However, if we assume that a 30% discount for lack of marketability and control applies to the limited partnership units, the value of the units sold to the trust is only $3.5 million, keeping in mind that the value of the underlying partnership assets is still $5 million. As a result, in order for the trustee to meet its note interest obligation of $175,000 (5% of $3.5 million), the total trust assets (initial gift plus the partnership units) would only have to earn approximately 2.9% to meet the interest obligation.

Sandwich 2 AppleThe benefit of using discounted assets becomes more apparent when comparing the excess amount of cash in the trust at the end of the year with and without the discount. Assuming the total trust assets earn 8% annually, the total annual income would be $480,000. In the situation where the sale price was undiscounted, the 5% interest would be $250,000 and the net in the trust after the interest payment would be $230,000. Assuming the same 30% discount as above, the annual interest payment drops to $175,000 and the net in the trust at the end of the year jumps to $305,000, an increase of $75,000.

In the normal course of events, income remaining in the trust at the end of the year is used for two purposes. First, some of the trust income may be used to pay down principal on the note. Second, the trustee may make current distributions to the trust beneficiaries, which may include the parents, children and grandchildren of the grantors.

People in the Sandwich Generation tend to like the gift-and-note strategy because, by allowing the trustee to make current distributions to the trust beneficiaries, the grantors are able to watch their entire family enjoy the fruits of the dynasty trust. However, when the trustee makes a distribution (other than a loan) from the trust assets, the amount available in the trust is reduced for the other beneficiaries, including future generations.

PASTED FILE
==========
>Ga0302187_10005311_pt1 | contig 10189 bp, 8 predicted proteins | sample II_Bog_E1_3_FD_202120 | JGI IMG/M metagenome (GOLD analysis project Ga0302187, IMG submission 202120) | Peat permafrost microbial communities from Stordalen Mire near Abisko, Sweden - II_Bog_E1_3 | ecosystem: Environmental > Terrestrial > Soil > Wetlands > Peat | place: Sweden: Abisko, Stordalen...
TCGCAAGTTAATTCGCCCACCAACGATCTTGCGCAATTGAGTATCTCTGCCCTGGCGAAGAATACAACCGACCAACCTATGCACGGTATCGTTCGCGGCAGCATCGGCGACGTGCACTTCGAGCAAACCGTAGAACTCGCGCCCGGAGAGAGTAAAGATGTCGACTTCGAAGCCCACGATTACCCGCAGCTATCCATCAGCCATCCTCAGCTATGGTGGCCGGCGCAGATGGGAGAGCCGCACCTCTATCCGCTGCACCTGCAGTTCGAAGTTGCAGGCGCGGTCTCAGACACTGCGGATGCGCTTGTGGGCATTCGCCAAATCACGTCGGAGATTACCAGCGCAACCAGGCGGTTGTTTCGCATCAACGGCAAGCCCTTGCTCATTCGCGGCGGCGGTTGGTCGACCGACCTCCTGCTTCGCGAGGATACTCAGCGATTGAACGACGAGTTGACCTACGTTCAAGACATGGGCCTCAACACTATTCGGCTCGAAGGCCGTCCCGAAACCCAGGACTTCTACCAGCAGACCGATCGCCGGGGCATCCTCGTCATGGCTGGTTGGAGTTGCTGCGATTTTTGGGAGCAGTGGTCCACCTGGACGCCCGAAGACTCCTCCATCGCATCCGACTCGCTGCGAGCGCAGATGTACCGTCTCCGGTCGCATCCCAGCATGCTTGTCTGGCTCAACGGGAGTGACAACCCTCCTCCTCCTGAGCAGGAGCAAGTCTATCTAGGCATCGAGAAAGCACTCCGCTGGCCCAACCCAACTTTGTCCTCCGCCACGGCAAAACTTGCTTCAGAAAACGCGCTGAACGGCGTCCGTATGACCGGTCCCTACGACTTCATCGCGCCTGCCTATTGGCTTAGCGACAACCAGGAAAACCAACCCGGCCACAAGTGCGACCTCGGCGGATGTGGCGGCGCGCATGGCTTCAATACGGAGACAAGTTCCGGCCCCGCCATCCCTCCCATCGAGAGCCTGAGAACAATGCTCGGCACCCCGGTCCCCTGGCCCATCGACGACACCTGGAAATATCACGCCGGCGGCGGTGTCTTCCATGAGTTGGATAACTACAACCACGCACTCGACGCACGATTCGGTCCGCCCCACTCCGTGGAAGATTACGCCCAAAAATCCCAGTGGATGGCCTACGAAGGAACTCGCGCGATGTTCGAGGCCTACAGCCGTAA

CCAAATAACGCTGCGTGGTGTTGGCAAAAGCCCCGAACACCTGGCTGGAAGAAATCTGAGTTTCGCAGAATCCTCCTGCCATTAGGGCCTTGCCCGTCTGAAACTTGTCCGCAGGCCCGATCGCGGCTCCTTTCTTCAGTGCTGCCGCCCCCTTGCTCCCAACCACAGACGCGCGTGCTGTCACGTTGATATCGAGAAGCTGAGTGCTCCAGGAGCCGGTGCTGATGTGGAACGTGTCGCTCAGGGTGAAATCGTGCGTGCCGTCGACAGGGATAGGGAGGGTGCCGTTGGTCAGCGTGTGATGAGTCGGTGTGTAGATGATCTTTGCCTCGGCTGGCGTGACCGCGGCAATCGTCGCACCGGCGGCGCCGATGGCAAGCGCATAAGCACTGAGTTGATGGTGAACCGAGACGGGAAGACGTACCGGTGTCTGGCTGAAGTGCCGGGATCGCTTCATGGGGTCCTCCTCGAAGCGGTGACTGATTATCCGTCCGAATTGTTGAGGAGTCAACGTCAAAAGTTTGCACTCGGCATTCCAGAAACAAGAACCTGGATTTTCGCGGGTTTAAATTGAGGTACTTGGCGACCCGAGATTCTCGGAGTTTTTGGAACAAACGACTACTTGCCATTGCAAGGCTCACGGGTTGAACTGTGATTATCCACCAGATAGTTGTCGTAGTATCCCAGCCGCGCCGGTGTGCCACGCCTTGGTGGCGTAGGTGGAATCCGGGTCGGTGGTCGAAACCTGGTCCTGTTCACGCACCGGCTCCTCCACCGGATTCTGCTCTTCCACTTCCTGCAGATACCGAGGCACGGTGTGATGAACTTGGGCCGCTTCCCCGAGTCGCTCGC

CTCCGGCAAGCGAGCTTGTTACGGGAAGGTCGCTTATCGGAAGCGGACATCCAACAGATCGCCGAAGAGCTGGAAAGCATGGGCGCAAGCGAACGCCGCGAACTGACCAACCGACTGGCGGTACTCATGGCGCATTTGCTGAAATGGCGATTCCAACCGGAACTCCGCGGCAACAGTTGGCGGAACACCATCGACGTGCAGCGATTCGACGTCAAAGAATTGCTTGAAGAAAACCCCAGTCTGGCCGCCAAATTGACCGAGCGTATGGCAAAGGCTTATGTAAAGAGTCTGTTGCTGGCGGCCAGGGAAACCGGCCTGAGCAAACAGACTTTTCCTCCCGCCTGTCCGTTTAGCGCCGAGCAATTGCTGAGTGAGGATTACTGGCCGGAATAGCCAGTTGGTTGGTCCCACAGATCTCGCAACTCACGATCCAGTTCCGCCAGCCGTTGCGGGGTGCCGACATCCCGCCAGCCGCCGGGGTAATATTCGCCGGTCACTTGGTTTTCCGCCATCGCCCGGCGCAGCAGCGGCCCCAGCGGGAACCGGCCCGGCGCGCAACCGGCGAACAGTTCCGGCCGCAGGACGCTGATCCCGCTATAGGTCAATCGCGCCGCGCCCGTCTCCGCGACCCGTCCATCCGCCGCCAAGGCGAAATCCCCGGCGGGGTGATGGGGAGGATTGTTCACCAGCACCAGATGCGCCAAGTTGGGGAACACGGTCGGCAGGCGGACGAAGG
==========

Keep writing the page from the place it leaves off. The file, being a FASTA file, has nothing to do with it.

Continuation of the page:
By using some of the excess trust income to purchase life insurance in the dynasty trust, the Sandwich Generation can create something truly savory for future generations. If the grantors' should happen to pass away before the promissory note is repaid, the life insurance proceeds provide a ready source of cash for the repayment. By including life insurance within the dynasty trust, the grantors can be assured that their family will benefit from the trust while they are alive and they will still leave a substantial legacy when they eventually pass.

Dynasty Trusts For A New Era
The life expectancy of Americans is increasing, a factor that impacts the dynamics of families in multiple ways. A "great-grandparent boom" is underway, based on research from the University of California estimating that by 2030, more than 70% of eight-year-olds will likely have a living great-grandparent.

Although both boomers and their children may cherish great-grandparents and other older relatives, the proliferation of multigenerational families is creating new financial challenges for baby boomers and their children. Tapping into dynasty trusts at the outset of the establishment of the trust to support older generations can create resource issues, even for families transferring tens of millions of dollars to future generations. With more millionaires coming into the wealth transfer market every minute, many more families are likely to be sandwiched between competing financial goals.

Rick Blaser is an advanced sales consultant with The Hartford's Private Wealth Management unit. The Hartford is The Hartford Financial Services Group Inc. and it subsidiaries, including the life insurance issuing companies of Hartford Life Insurance Company (New York) and Hartford Life and Annuity Company (outside New York).